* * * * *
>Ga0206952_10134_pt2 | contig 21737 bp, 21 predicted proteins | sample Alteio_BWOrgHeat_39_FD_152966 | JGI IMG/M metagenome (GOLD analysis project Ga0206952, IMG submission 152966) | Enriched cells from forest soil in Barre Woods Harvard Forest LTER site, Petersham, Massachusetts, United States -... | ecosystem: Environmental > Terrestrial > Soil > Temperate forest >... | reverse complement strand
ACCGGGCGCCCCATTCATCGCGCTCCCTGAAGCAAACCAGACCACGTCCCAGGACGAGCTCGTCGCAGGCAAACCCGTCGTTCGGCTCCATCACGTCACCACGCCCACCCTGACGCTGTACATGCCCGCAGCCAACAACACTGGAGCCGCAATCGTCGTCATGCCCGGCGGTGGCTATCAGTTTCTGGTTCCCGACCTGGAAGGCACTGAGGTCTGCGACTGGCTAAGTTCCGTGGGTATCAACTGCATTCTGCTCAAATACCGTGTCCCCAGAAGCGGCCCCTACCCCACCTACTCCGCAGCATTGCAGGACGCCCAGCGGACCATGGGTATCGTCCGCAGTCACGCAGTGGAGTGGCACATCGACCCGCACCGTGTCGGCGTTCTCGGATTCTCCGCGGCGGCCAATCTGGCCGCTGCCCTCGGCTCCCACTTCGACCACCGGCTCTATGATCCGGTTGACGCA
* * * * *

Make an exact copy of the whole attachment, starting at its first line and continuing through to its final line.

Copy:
>Ga0206952_10134_pt2 | contig 21737 bp, 21 predicted proteins | sample Alteio_BWOrgHeat_39_FD_152966 | JGI IMG/M metagenome (GOLD analysis project Ga0206952, IMG submission 152966) | Enriched cells from forest soil in Barre Woods Harvard Forest LTER site, Petersham, Massachusetts, United States -... | ecosystem: Environmental > Terrestrial > Soil > Temperate forest >... | reverse complement strand
ACCGGGCGCCCCATTCATCGCGCTCCCTGAAGCAAACCAGACCACGTCCCAGGACGAGCTCGTCGCAGGCAAACCCGTCGTTCGGCTCCATCACGTCACCACGCCCACCCTGACGCTGTACATGCCCGCAGCCAACAACACTGGAGCCGCAATCGTCGTCATGCCCGGCGGTGGCTATCAGTTTCTGGTTCCCGACCTGGAAGGCACTGAGGTCTGCGACTGGCTAAGTTCCGTGGGTATCAACTGCATTCTGCTCAAATACCGTGTCCCCAGAAGCGGCCCCTACCCCACCTACTCCGCAGCATTGCAGGACGCCCAGCGGACCATGGGTATCGTCCGCAGTCACGCAGTGGAGTGGCACATCGACCCGCACCGTGTCGGCGTTCTCGGATTCTCCGCGGCGGCCAATCTGGCCGCTGCCCTCGGCTCCCACTTCGACCACCGGCTCTATGATCCGGTTGACGCA